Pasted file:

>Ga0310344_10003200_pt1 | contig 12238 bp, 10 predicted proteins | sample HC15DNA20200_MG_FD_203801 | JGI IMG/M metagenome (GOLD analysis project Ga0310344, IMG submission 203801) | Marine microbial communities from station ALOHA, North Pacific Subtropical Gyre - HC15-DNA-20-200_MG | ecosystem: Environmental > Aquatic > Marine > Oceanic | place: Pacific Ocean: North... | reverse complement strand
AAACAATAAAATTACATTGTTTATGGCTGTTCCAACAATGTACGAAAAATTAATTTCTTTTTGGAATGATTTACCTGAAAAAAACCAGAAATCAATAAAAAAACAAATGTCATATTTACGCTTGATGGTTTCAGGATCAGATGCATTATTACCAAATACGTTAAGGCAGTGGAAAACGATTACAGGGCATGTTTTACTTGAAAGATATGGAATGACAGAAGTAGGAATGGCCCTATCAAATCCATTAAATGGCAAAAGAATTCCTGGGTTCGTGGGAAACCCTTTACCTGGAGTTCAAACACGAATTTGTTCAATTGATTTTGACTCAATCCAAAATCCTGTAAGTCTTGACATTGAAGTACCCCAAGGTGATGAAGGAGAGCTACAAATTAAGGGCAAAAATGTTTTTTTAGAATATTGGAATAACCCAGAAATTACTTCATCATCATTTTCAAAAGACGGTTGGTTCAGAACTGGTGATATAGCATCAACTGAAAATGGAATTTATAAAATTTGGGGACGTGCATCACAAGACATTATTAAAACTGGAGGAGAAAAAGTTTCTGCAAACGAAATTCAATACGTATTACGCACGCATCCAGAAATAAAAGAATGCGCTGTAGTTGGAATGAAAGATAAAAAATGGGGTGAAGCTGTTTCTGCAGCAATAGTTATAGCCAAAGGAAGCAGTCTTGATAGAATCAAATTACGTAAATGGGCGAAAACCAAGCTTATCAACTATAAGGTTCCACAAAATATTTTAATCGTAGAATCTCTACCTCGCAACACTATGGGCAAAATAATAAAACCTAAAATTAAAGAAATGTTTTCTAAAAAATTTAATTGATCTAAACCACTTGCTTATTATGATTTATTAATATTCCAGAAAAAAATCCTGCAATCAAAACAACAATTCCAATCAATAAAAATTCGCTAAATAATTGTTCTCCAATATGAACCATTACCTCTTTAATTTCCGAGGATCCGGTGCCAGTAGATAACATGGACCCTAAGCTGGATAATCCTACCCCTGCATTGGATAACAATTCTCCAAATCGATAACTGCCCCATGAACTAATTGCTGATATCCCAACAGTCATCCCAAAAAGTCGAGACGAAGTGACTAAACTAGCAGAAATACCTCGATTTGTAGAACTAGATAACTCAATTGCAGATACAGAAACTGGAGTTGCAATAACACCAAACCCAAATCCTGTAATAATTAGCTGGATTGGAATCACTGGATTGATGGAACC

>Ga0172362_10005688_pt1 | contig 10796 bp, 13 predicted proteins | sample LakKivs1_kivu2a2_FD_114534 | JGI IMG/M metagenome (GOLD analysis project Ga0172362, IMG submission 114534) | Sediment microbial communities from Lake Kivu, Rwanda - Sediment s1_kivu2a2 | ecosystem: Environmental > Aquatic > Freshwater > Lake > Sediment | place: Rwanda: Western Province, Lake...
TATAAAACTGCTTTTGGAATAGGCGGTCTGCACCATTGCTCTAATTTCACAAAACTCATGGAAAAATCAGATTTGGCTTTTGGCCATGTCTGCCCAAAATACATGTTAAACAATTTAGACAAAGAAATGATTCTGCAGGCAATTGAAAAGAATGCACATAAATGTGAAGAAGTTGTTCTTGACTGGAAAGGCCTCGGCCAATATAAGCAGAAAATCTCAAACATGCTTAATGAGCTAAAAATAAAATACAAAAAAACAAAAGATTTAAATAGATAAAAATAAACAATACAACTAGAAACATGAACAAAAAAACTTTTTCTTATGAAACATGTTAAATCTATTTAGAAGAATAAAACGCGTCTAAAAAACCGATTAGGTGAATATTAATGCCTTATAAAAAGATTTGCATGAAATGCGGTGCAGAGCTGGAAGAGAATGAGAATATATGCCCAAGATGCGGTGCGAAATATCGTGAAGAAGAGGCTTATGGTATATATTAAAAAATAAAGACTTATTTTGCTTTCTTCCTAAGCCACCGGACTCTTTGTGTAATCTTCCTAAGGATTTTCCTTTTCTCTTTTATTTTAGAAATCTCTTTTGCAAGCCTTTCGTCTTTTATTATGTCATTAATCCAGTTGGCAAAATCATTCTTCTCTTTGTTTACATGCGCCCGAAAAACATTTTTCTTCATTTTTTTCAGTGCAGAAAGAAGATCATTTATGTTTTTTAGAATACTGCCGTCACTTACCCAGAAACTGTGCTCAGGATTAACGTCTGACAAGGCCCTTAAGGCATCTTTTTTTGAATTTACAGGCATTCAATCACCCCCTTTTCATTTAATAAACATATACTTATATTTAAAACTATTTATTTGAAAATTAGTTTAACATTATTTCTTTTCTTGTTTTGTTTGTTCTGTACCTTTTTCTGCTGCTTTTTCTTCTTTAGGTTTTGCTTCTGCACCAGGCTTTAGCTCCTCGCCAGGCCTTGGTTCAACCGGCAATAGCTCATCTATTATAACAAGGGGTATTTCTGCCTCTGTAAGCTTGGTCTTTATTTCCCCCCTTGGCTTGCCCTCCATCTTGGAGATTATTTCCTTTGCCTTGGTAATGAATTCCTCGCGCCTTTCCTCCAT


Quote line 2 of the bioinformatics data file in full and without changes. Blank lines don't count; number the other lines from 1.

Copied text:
AAACAATAAAATTACATTGTTTATGGCTGTTCCAACAATGTACGAAAAATTAATTTCTTTTTGGAATGATTTACCTGAAAAAAACCAGAAATCAATAAAAAAACAAATGTCATATTTACGCTTGATGGTTTCAGGATCAGATGCATTATTACCAAATACGTTAAGGCAGTGGAAAACGATTACAGGGCATGTTTTACTTGAAAGATATGGAATGACAGAAGTAGGAATGGCCCTATCAAATCCATTAAATGGCAAAAGAATTCCTGGGTTCGTGGGAAACCCTTTACCTGGAGTTCAAACACGAATTTGTTCAATTGATTTTGACTCAATCCAAAATCCTGTAAGTCTTGACATTGAAGTACCCCAAGGTGATGAAGGAGAGCTACAAATTAAGGGCAAAAATGTTTTTTTAGAATATTGGAATAACCCAGAAATTACTTCATCATCATTTTCAAAAGACGGTTGGTTCAGAACTGGTGATATAGCATCAACTGAAAATGGAATTTATAAAATTTGGGGACGTGCATCACAAGACATTATTAAAACTGGAGGAGAAAAAGTTTCTGCAAACGAAATTCAATACGTATTACGCACGCATCCAGAAATAAAAGAATGCGCTGTAGTTGGAATGAAAGATAAAAAATGGGGTGAAGCTGTTTCTGCAGCAATAGTTATAGCCAAAGGAAGCAGTCTTGATAGAATCAAATTACGTAAATGGGCGAAAACCAAGCTTATCAACTATAAGGTTCCACAAAATATTTTAATCGTAGAATCTCTACCTCGCAACACTATGGGCAAAATAATAAAACCTAAAATTAAAGAAATGTTTTCTAAAAAATTTAATTGATCTAAACCACTTGCTTATTATGATTTATTAATATTCCAGAAAAAAATCCTGCAATCAAAACAACAATTCCAATCAATAAAAATTCGCTAAATAATTGTTCTCCAATATGAACCATTACCTCTTTAATTTCCGAGGATCCGGTGCCAGTAGATAACATGGACCCTAAGCTGGATAATCCTACCCCTGCATTGGATAACAATTCTCCAAATCGATAACTGCCCCATGAACTAATTGCTGATATCCCAACAGTCATCCCAAAAAGTCGAGACGAAGTGACTAAACTAGCAGAAATACCTCGATTTGTAGAACTAGATAACTCAATTGCAGATACAGAAACTGGAGTTGCAATAACACCAAACCCAAATCCTGTAATAATTAGCTGGATTGGAATCACTGGATTGATGGAACC